Hong Kong and Singapore demonstrate how simple, low taxes generate growth

A new book by the Adam Smith Institute’s Research Fellow JP Floru assembles a small mountain of anecdotes, statistics and historical analysis to make a powerful case. Tougher regulation, high government spending and the high taxes that are required to pay for it all destroy growth and leave end up making everyone worse off. Heavens on Earth: How to Create Mass Prosperity looks at eight countries in terms of low taxes, free trade, light regulation and how changes in policy have led to dramatic changes in prosperity.

Two countries stand out from the crowd, Hong Kong and Singapore. While Britain has had a government which has consumed and taxed between 35 and 50 per cent of national income, in those two countries the proportion has been between 10 and 25 per cent. With a much smaller government holding back the economy , the results have been remarkable:

In 1960, Hong Kong’s per capita income was a quarter of Britain’s. In 1997 it was a third higher, even though Britain experienced sizable growth over that period.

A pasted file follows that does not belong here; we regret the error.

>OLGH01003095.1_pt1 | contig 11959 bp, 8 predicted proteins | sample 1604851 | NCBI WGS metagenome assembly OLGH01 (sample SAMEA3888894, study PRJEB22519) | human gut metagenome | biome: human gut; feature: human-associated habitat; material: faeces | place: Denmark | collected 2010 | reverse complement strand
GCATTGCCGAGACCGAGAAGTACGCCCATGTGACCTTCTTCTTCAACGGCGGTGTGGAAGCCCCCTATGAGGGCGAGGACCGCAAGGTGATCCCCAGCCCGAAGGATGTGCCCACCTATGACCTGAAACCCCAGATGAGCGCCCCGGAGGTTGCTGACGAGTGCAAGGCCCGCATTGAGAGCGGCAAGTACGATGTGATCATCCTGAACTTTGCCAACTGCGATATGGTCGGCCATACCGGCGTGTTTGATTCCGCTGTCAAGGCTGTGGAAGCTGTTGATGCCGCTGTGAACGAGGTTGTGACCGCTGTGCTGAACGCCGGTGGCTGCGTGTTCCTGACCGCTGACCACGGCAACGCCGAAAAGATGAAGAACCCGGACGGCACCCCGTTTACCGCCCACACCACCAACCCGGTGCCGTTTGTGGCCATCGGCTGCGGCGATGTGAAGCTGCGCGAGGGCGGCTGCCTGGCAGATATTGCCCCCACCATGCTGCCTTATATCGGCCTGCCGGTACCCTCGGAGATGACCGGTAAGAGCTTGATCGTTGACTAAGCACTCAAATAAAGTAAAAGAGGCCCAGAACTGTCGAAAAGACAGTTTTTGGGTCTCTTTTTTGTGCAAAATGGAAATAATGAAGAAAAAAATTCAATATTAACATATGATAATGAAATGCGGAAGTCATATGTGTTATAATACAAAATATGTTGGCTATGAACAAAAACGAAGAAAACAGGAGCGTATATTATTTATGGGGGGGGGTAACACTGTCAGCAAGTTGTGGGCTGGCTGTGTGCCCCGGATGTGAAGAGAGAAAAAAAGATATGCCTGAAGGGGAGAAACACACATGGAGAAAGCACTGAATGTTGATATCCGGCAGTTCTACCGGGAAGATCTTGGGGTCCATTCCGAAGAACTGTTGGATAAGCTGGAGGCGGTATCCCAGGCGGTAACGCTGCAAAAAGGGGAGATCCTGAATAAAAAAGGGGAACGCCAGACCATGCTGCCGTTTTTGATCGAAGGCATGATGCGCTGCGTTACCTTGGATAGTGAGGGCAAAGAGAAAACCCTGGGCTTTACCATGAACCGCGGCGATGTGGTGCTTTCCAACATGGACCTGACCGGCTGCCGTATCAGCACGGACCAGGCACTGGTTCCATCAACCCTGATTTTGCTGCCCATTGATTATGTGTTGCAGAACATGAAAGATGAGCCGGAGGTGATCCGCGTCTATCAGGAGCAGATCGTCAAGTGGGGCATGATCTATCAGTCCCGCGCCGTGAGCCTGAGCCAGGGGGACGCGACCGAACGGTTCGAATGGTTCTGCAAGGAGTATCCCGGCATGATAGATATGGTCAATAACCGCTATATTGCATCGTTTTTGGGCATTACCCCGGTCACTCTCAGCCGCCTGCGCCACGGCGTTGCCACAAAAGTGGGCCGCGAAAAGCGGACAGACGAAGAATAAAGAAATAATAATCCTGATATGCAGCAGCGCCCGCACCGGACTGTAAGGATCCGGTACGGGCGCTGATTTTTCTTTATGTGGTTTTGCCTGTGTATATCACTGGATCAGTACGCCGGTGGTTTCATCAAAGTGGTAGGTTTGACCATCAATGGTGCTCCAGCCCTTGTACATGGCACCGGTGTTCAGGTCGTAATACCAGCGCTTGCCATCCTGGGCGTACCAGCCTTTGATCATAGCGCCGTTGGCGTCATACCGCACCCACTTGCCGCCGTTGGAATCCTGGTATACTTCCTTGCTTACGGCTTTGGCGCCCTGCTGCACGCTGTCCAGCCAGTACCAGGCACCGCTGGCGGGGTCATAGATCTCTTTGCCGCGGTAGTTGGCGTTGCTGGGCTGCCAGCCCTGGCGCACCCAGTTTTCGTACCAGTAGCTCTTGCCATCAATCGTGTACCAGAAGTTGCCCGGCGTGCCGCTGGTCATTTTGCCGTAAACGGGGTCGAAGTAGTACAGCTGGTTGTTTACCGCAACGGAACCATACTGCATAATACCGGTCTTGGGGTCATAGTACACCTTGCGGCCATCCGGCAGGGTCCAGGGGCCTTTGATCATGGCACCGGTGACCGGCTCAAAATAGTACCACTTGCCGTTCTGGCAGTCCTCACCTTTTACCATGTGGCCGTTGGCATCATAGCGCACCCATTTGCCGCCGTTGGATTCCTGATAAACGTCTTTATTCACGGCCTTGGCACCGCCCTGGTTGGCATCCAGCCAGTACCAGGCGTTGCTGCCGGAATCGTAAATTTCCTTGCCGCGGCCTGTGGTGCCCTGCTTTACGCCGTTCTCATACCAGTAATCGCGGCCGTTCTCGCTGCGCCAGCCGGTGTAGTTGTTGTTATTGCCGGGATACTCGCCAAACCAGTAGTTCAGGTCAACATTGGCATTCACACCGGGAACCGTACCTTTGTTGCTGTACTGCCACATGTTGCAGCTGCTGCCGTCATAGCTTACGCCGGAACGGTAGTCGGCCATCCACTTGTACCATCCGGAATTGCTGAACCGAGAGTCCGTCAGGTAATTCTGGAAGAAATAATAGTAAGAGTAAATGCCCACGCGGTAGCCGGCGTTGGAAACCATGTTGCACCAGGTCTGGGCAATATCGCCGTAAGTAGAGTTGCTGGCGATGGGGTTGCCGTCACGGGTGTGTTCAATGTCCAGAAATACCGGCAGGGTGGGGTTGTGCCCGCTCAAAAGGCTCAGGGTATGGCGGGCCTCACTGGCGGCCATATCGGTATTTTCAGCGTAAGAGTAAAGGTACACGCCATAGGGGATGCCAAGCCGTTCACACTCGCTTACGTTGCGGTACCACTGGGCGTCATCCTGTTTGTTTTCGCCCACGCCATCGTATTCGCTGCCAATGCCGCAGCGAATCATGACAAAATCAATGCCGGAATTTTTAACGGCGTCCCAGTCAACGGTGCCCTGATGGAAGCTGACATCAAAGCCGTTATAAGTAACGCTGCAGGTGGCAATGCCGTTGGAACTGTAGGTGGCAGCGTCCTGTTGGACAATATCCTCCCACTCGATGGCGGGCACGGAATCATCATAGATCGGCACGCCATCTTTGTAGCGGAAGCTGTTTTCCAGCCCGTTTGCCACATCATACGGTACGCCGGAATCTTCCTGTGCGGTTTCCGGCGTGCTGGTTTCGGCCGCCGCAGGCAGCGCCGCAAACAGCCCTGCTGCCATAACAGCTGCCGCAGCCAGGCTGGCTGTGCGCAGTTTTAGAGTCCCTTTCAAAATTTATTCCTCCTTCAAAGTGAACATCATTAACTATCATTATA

And it's continued to pull away from us since, widening the gap. The story in Singapore is much the same but, without the political turbulence leading up to the handover from Britain to China in 1997, even more remarkable. The graph below, plotting the World Bank’s per person GDP statistics (expressed in purchasing power parity terms) in France, Singapore and Hong Kong against Britain’s is stark.

It’s notable that all the elements of the 2020 Tax Commission’s Single Income Tax proposal have appeared in the countries listed, from reducing consumption taxes to abolishing Capital Gains Tax, from replacing a tax on corporate profits with a tax on distributed earnings to streamlining multiple taxes on labour income into a single tax. In every case where taxes have been cut and simplified, they have led to significant economic results.

Mr Floru’s book entertainingly recounts the case for lower and simpler taxes as part of a broader theme of greater economic freedoms. Politicians should pay attention to the lessons it holds, and then work towards implementing the serious tax reform outlined in the Single Income Tax that our stagnant economy urgently needs. Tomorrow’s budget would be a great place to start.

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